Global Trends

Published: Monday July 1, 2013 MYT 12:00:00 AM
Updated: Monday July 1, 2013 MYT 10:08:04 AM

TPPA affecting health policies?

The present debate on the TPPA in Malaysia is part of the global discussion on how trade and investment treaties are affecting health, including access to medicines and tobacco control.

ARE big companies making use of trade and investment agreements to challenge health policies? Evidence is building up that they do so, with medicine prices going up and tobacco control measures being suppressed.

This issue came up in Parliament last week when International Trade and Industry Minister Datuk Seri Mustapha Mohamed said the Government would not allow the Trans-Pacific Partnership Agreement (TPPA) to cause the prices of generic medicines to go up.

He added he would defend existing policies on patents and medicines and if we don’t agree with some of the terms, we can choose not to sign it.

Trade agreements and health concerns are linked because some companies selling tobacco, medicines and food are using these agreements to sue governments that introduce new regulations to safeguard public health.

Malaysia will host the next round of the TPPA negotiations this month, so the debate on these issues can be expected to continue.

The World Health Organisation’s Director-General Dr Margaret Chan recently noted that corporate interests are preventing health measures.

The cost of non-communicable diseases are shooting up. The costs for advanced cancer care are unsustainable, even in rich nations and some countries spend 15% of the health budget on diabetes.

“In the developing world, the cost of these diseases can easily cancel out the benefits of economic gain,” she said. It is harder to get people to adopt healthy lifestyles because of opposition by “unfriendly forces”.

“Efforts to prevent non-communicable diseases go against business interests. These are powerful economic operators. It is not just Big Tobacco anymore. Public health must also contend with Big Food, Big Soda and Big Alcohol. All of these industries fear regulation and protect themselves by using the same tactics,” said Dr Chan.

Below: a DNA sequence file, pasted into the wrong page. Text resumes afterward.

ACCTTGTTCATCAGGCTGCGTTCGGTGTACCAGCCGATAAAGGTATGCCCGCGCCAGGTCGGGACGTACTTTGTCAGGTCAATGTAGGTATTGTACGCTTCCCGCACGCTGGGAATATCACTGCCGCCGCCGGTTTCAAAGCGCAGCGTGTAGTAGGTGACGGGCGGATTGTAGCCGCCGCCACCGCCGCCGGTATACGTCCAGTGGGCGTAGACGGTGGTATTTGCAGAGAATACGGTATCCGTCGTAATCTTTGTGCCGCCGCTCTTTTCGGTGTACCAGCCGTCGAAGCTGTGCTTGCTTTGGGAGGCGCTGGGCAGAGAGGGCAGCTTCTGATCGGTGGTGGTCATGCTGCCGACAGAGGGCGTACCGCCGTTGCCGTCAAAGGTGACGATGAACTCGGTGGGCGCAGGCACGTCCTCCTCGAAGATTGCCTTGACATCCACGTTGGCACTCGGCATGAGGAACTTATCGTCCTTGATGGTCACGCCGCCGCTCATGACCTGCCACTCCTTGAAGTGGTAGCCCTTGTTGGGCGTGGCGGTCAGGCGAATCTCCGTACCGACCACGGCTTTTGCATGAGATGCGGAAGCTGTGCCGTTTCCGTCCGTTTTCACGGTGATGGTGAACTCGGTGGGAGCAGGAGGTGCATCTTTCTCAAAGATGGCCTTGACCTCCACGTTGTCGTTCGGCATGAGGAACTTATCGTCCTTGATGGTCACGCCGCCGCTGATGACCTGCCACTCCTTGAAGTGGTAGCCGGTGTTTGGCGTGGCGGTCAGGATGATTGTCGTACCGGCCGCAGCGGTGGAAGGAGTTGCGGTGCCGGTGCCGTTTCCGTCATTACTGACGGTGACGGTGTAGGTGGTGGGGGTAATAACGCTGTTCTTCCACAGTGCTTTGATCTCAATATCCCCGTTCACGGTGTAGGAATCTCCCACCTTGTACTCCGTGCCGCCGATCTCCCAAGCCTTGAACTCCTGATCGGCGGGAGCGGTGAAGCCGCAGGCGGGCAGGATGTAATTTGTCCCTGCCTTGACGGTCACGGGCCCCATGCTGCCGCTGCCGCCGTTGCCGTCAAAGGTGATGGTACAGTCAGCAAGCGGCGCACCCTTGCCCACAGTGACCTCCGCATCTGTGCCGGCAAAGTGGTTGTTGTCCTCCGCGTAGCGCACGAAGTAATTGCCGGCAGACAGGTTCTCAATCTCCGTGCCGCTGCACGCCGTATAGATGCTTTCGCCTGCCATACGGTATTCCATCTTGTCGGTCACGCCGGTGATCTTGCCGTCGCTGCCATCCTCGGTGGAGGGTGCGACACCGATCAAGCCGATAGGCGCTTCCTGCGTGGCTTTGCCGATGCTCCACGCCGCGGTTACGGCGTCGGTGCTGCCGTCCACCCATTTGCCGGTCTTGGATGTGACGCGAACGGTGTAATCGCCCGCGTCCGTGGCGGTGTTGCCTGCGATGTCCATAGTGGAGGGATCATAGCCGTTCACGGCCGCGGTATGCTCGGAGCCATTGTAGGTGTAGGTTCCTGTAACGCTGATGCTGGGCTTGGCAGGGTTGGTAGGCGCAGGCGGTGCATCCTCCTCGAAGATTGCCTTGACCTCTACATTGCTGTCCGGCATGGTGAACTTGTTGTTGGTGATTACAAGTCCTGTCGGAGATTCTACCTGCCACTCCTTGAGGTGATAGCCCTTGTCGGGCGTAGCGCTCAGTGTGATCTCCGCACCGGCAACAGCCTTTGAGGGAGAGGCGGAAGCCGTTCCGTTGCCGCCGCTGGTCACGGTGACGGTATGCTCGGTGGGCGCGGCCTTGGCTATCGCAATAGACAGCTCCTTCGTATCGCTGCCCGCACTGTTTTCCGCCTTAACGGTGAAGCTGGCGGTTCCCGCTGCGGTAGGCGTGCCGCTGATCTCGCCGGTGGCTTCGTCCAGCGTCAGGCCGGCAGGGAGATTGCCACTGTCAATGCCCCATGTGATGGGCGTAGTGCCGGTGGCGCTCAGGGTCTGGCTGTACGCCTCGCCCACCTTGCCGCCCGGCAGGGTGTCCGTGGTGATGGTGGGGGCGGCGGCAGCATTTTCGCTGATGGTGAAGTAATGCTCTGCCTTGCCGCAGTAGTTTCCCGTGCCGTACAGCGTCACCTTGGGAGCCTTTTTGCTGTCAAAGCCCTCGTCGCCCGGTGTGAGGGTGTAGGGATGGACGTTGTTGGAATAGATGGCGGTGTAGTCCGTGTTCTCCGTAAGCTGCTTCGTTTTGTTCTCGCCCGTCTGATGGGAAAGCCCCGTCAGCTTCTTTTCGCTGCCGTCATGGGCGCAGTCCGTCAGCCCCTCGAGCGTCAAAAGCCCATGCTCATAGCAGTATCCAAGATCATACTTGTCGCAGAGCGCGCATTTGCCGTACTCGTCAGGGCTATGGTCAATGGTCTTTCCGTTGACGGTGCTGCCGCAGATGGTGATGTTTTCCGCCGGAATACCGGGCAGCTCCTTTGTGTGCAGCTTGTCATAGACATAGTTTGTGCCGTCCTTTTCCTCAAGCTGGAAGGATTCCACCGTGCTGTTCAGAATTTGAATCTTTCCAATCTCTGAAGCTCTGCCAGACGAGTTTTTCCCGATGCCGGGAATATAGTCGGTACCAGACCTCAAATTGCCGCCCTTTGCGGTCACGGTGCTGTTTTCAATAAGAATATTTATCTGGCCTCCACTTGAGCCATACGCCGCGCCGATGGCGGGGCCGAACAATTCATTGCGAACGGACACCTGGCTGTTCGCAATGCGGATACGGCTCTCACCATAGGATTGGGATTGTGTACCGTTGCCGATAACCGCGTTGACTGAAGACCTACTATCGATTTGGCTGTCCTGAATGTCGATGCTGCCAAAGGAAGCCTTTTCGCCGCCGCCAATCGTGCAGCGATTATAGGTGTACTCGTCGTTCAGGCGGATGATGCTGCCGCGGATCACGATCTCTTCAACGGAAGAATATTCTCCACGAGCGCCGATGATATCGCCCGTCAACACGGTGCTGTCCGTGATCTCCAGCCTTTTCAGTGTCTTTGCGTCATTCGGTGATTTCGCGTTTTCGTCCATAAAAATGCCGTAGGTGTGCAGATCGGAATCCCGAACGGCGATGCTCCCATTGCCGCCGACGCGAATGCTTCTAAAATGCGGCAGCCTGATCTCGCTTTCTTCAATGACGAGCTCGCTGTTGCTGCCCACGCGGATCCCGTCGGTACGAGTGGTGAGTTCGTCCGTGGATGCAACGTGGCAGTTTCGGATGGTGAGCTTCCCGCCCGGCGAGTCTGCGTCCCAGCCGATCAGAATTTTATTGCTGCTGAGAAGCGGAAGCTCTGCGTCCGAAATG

Those tactics include “front groups, lobbies, promises of self-regulation, lawsuits and industry funded research that confuses the evidence and keeps the public in doubt”.

Many studies show how trade agreements with the United States or Europe have raised the prices of medicines because of the constraints placed by the FTA’s strict patent rules on the sale of cheaper generic medicines. Patients have had to switch to costlier branded medicines.

One study estimated that Colombia would need to spend an extra US$1.5bil (RM4.74bil) a year on medicines by 2030 or people would have to reduce medicine consumption by 44% by that year.

“Data exclusivity”, one of the features of the FTA, has delayed the introduction of cheaper generic versions of 79% of medicines launched by 21 multinational companies between 2002 and mid-2006 and, ultimately, the higher medicine prices are threatening the financial sustainability of government health programmes.

The tobacco industry is also making use of trade and investment agreements to challenge governments’ tobacco control measures.

According to an article by Prof Mathew Porterfield of Georgetown University Law Centre, the company Philip Morris has asked the US government to use the TPPA to limit restrictions on tobacco marketing.

In comments submitted to the US trade representative (USTR) , Philip Morris argued that Australia’s plain packaging regulations would be “tantamount to expropriation” of its intellectual property rights, and complained of the broad authority delegated to Singapore’s Health Minister to restrict tobacco marketing.